Shamsa’s 20 Years and Counting

Shamsa’s 20 Years and Counting

Shamsa’s 20 Years and Counting 2560 1707 Maren Nelson

From a corner of the Way to Grow office, boisterous laughter rises above the quiet workday chatter. No one has to ask—everyone knows that voice, and smiles spread around the office. Shamsa Idle, a Way to Grow Family Educator, throws her hands in the air, smiling as she recalls a story from her most recent home visit to a new family. Her stories are plentiful, her joy is infectious, and after two decades of service to her families, she has established herself as a rock in her Minneapolis community.

Shamsa’s journey to Way to Grow started 10 years before she set foot in the United States. It was 1987, and she had just completed nursing school in Mogadishu, Somalia. Shamsa knew she wanted to commit herself to changing the lives of families, so she took a job at the Mother and Child Health Center operated by the World Health Organization (WHO). Her work took her out of Mogadishu and into the surrounding countryside, where she led a team into rural villages to educate families and provide basic services. She and her team taught nutrition, provided education on healthy practices for safe food and water, and distributed immunizations to some of the most isolated parents and children in Somalia.

Knowing the immense value of her work, the Somali government awarded Shamsa a competitive scholarship from the WHO and the World Food Program (WFP) from the United Nations to go to Italy for one and a half years and train in prenatal and infant nutrition. One of 10 people selected from Somalia, she felt blessed to be given the opportunity to learn and return with even more skills to benefit the rural families in her community.

Yet all was not well in her home country, as conflicts continued to escalate and it was apparent that war was on the horizon. Of the 10 students who studied in Italy, only three decided to return to Somalia at the conclusion of their program. Despite growing unrest, Shamsa chose to return home. “I had to pay back my country,” she explained. “I had been given so much and did not want to be selfish.”

In 1991, eight months after her return to her position at the Mother and Child Health Center in Mogadishu, war broke out in Somalia. “Everyone ran outside of the country to save their lives, so my whole family went to Nairobi, Kenya.” Shamsa had always planned to return home once it was safe, but year after year the conflict dragged on and the humanitarian crisis only worsened. For three years, she lived with her family in a refugee camp in Nairobi, waiting to either return home or obtain a visa to enter the United States.

Shamsa had never dreamed of leaving her country, her work, or her family, but in 1996 she arrived alone in the United States. With her papers finalized, Shamsa applied to bring her family over and moved to the Twin Cities to begin building a new life. “My friend was in Minnesota and welcomed me. This place allows people from all over the world, that speak different languages, to come together.” With one of the largest Somali communities outside of Somalia, it felt a little more like home. “I went to the Somali community here, and they connected me with someone to help me find a job.” That job ended up being the only one she would ever need.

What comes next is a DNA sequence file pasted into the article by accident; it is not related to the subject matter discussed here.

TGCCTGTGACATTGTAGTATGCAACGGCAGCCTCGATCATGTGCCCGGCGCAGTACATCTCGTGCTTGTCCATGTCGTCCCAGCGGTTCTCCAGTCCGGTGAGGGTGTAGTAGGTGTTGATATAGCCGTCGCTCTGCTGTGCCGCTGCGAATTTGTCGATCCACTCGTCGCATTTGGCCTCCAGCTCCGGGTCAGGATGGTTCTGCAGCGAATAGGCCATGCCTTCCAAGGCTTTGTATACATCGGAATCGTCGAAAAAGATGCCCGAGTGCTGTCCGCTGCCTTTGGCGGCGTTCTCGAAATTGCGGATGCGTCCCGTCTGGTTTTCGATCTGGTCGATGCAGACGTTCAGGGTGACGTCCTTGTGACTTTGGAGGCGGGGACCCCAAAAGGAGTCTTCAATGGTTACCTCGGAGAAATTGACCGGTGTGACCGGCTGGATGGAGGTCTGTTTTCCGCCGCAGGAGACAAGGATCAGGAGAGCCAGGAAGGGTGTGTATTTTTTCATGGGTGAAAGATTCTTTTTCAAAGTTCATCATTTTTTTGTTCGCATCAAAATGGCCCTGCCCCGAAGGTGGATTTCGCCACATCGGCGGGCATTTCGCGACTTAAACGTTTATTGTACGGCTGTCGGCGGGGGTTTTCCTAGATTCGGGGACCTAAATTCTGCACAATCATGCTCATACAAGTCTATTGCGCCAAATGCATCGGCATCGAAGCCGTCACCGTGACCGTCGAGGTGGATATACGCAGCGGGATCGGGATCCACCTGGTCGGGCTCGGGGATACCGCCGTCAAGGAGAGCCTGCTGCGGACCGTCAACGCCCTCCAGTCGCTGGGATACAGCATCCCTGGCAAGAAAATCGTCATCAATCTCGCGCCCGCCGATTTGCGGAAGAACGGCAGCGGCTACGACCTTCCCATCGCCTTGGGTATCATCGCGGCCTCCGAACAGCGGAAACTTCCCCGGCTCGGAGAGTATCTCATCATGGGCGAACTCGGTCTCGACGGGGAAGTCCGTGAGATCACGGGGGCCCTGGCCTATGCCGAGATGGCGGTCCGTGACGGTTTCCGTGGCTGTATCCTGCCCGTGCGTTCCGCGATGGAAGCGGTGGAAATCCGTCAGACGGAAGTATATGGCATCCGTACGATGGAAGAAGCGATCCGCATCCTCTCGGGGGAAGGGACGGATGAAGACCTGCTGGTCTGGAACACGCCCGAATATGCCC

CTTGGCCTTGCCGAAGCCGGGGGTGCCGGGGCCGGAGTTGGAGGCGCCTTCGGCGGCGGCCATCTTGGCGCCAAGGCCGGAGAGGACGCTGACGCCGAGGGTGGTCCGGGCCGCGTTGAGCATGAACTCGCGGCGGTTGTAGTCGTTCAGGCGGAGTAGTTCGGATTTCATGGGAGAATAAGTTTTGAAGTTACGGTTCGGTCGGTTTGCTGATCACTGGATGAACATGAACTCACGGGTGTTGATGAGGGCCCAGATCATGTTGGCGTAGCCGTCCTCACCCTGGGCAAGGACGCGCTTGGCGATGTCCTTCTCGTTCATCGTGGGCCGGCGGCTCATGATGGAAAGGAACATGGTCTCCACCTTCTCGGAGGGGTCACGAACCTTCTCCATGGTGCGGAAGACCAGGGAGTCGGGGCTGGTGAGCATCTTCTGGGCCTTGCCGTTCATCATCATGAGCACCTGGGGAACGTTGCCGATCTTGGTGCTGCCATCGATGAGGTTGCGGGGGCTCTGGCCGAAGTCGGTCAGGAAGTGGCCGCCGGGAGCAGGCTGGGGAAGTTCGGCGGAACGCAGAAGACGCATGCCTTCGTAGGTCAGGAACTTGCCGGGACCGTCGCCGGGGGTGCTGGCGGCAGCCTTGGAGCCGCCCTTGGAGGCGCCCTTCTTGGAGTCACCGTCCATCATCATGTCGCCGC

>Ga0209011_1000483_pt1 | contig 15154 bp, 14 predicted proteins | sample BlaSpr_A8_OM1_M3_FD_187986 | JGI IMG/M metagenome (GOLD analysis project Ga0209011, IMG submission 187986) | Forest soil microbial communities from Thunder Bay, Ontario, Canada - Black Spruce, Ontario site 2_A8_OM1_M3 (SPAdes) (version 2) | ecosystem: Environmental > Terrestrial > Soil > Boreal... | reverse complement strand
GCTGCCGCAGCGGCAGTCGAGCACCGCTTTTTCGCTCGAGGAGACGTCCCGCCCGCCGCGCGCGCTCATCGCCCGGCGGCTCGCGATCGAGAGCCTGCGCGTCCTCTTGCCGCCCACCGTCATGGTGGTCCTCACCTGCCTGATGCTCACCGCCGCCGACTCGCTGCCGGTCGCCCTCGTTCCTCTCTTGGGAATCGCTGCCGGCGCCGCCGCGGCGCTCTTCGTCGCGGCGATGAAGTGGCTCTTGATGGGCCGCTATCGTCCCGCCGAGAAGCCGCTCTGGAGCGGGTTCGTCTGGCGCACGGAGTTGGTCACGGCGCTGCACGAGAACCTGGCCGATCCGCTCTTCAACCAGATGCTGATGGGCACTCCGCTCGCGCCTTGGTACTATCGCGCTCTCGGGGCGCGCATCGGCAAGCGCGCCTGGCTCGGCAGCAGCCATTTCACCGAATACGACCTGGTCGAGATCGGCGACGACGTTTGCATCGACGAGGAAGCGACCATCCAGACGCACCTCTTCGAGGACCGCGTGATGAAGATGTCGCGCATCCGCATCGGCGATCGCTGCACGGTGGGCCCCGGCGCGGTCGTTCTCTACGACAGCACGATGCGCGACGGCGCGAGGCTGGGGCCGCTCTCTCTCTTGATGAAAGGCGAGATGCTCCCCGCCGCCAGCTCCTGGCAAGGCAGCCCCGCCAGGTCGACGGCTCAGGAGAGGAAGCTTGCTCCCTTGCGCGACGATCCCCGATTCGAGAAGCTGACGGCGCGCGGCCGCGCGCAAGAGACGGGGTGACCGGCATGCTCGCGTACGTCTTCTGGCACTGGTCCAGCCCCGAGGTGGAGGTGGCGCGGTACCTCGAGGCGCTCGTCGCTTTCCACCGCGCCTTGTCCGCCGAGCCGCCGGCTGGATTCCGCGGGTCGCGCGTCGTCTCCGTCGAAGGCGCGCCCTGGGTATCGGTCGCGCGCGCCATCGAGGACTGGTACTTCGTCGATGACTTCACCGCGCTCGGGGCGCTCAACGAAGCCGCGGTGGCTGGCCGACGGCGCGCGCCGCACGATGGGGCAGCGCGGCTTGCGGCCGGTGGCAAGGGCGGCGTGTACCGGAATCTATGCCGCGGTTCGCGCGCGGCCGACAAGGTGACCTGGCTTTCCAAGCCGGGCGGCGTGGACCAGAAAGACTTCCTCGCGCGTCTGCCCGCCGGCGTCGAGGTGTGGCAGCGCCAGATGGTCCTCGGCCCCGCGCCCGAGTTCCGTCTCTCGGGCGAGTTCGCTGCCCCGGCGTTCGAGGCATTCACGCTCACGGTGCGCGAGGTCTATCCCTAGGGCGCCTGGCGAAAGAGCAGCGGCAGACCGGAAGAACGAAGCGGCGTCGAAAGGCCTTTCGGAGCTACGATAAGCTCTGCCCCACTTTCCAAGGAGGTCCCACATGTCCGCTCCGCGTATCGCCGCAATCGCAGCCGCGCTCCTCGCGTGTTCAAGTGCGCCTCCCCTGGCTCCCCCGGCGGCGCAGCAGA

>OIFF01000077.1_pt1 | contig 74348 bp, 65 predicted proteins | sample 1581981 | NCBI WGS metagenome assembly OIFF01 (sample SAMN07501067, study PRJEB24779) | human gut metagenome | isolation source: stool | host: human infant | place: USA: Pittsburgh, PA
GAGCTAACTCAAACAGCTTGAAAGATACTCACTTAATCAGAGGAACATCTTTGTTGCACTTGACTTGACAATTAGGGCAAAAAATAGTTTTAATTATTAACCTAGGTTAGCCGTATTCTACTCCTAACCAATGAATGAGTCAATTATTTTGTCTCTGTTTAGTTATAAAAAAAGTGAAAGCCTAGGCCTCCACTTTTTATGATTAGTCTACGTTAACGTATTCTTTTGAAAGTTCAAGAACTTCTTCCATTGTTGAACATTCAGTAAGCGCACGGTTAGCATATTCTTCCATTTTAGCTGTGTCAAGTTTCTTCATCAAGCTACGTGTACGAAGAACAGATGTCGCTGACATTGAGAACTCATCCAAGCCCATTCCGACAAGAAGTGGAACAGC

In 1997, Way to Grow was growing and looking for people who wanted to work with families and children, and Shamsa was a perfect fit. Just one year after arriving in the United States, she found herself meeting new staff, learning a new city, and connecting with families from all around the world as a new Family Educator. At the time, Way to Grow was just building its directory of resources, and as a new member of the team, Shamsa found herself driving around a brand new city, going block by block to inventory resources in South Minneapolis. Although challenging work, Family Educators like Shamsa truly helped lay the groundwork for Way to Grow as it is today through their persistence and dedication to building a stronger community. As an added benefit, Shamsa jokes that she now knows the streets so well that people rely on her like a GPS: “When we have taxis bringing families to events, they are calling me asking me how to get there!”

When asked why she has stayed at Way to Grow for so long, Shamsa replies, “I am working with families. I am working with children, and that was my passion back home. I want to help families to succeed in their lives and their children to get ready for their education. I want to make change in our community and help those people who get here but don’t know the systems or culture.” It seems that no matter how far she travels and no matter the hardships she has overcome, helping new families will always come first for Shamsa. “When a child is waiting for you at the home, smiling. When you see a child reading. You can see what we did. That is exciting.”

A pillar in both the Way to Grow office and our Minneapolis community, Shamsa has touched the lives of thousands of people over the past 20 years and shows no signs of slowing down. She is the first to declare that she will never give up on a family and will fight for her families and their children day in and day out. Her inspiring dedication has forged long-lasting relationships, grounded the Somali community, and helped build a stronger Way to Grow. “I am everywhere!” she proclaims with a laugh.

Shamsa, we are so lucky for it!



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